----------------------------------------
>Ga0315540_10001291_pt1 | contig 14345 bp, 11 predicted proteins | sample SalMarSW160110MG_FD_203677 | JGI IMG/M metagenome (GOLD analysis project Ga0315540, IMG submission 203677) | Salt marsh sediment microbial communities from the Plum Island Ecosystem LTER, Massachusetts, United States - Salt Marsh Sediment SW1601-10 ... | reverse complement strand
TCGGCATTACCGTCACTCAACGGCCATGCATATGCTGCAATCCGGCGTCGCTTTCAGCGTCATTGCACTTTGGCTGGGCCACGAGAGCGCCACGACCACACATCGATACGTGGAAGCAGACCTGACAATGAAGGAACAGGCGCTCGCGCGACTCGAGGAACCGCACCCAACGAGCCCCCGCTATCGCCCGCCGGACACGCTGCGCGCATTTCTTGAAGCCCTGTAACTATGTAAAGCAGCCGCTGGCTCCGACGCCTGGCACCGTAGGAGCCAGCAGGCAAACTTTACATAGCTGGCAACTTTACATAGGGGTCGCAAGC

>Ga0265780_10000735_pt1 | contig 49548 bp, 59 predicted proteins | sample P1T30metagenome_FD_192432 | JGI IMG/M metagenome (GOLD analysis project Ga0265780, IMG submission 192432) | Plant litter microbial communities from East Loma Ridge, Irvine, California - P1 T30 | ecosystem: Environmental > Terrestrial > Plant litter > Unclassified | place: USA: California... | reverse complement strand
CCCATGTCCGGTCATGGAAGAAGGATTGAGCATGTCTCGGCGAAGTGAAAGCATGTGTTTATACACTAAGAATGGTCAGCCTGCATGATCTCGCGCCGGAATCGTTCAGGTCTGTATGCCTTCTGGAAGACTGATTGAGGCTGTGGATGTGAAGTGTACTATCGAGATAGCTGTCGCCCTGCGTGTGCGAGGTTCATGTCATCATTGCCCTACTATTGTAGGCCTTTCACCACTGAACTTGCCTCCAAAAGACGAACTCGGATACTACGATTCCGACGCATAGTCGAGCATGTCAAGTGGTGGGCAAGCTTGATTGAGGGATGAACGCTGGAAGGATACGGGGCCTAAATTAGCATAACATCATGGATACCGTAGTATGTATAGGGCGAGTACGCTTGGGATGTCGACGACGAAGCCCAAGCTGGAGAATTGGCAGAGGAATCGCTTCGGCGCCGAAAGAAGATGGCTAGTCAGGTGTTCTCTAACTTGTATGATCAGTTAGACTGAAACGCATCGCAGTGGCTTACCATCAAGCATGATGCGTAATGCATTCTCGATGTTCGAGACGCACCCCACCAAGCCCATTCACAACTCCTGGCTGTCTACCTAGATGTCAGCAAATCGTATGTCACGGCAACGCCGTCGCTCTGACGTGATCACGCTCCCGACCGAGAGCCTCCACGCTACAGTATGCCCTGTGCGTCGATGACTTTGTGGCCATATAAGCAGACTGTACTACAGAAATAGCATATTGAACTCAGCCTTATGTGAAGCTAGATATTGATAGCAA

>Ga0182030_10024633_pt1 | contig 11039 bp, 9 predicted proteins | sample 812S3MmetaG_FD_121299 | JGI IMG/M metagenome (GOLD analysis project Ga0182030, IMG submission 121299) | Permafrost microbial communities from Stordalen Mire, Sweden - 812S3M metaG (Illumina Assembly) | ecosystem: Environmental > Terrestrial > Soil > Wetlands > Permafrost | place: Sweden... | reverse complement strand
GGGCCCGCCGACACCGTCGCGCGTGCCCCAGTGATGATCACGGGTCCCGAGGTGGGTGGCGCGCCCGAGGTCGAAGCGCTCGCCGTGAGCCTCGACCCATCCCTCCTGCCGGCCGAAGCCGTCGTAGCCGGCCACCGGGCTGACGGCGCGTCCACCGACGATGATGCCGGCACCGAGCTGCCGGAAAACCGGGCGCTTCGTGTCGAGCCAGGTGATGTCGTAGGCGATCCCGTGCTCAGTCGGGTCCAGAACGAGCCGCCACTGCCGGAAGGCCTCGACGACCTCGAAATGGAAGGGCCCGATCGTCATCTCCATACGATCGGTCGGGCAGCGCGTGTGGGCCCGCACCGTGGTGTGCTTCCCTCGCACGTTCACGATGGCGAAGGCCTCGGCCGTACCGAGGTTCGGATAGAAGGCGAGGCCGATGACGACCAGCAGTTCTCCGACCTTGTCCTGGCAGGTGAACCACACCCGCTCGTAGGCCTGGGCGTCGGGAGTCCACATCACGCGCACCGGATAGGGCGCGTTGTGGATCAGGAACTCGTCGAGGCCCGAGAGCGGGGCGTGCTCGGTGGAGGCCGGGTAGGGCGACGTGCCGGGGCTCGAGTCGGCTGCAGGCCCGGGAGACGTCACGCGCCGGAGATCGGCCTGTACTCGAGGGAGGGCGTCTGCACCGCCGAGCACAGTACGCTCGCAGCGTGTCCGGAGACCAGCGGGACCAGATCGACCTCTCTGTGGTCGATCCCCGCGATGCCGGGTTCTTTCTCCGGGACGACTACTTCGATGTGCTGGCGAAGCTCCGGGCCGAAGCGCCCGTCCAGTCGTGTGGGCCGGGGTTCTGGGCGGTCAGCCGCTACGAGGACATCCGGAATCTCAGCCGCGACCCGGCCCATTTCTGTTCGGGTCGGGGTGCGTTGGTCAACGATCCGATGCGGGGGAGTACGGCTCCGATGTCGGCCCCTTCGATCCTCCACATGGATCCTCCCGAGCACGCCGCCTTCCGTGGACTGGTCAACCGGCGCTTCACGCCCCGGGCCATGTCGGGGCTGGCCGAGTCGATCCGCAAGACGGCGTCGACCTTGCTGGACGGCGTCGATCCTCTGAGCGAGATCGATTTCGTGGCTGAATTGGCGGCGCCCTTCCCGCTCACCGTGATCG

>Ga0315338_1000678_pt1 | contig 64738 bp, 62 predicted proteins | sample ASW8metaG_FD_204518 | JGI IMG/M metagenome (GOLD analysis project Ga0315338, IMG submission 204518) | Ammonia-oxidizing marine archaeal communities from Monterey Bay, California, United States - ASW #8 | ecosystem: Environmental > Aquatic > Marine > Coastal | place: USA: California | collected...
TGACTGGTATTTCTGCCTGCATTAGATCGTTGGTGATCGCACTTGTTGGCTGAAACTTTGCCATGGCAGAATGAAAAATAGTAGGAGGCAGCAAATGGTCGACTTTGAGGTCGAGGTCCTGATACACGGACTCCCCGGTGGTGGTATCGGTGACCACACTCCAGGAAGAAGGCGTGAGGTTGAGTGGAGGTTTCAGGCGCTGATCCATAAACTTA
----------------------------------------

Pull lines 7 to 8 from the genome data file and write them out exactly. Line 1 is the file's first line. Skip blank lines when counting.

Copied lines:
>Ga0315338_1000678_pt1 | contig 64738 bp, 62 predicted proteins | sample ASW8metaG_FD_204518 | JGI IMG/M metagenome (GOLD analysis project Ga0315338, IMG submission 204518) | Ammonia-oxidizing marine archaeal communities from Monterey Bay, California, United States - ASW #8 | ecosystem: Environmental > Aquatic > Marine > Coastal | place: USA: California | collected...
TGACTGGTATTTCTGCCTGCATTAGATCGTTGGTGATCGCACTTGTTGGCTGAAACTTTGCCATGGCAGAATGAAAAATAGTAGGAGGCAGCAAATGGTCGACTTTGAGGTCGAGGTCCTGATACACGGACTCCCCGGTGGTGGTATCGGTGACCACACTCCAGGAAGAAGGCGTGAGGTTGAGTGGAGGTTTCAGGCGCTGATCCATAAACTTA